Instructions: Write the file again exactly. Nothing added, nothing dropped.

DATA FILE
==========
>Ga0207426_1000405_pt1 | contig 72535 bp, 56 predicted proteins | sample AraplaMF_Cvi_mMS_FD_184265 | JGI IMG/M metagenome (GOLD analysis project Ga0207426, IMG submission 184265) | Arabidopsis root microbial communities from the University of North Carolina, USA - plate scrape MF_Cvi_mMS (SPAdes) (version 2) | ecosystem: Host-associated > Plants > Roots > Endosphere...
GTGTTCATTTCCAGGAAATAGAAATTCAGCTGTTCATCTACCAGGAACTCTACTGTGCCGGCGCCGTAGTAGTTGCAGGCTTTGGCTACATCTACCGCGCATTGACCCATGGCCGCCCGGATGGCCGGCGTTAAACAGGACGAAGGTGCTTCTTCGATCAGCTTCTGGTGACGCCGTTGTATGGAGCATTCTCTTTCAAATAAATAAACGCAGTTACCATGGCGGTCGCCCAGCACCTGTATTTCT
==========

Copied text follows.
>Ga0207426_1000405_pt1 | contig 72535 bp, 56 predicted proteins | sample AraplaMF_Cvi_mMS_FD_184265 | JGI IMG/M metagenome (GOLD analysis project Ga0207426, IMG submission 184265) | Arabidopsis root microbial communities from the University of North Carolina, USA - plate scrape MF_Cvi_mMS (SPAdes) (version 2) | ecosystem: Host-associated > Plants > Roots > Endosphere...
GTGTTCATTTCCAGGAAATAGAAATTCAGCTGTTCATCTACCAGGAACTCTACTGTGCCGGCGCCGTAGTAGTTGCAGGCTTTGGCTACATCTACCGCGCATTGACCCATGGCCGCCCGGATGGCCGGCGTTAAACAGGACGAAGGTGCTTCTTCGATCAGCTTCTGGTGACGCCGTTGTATGGAGCATTCTCTTTCAAATAAATAAACGCAGTTACCATGGCGGTCGCCCAGCACCTGTATTTCT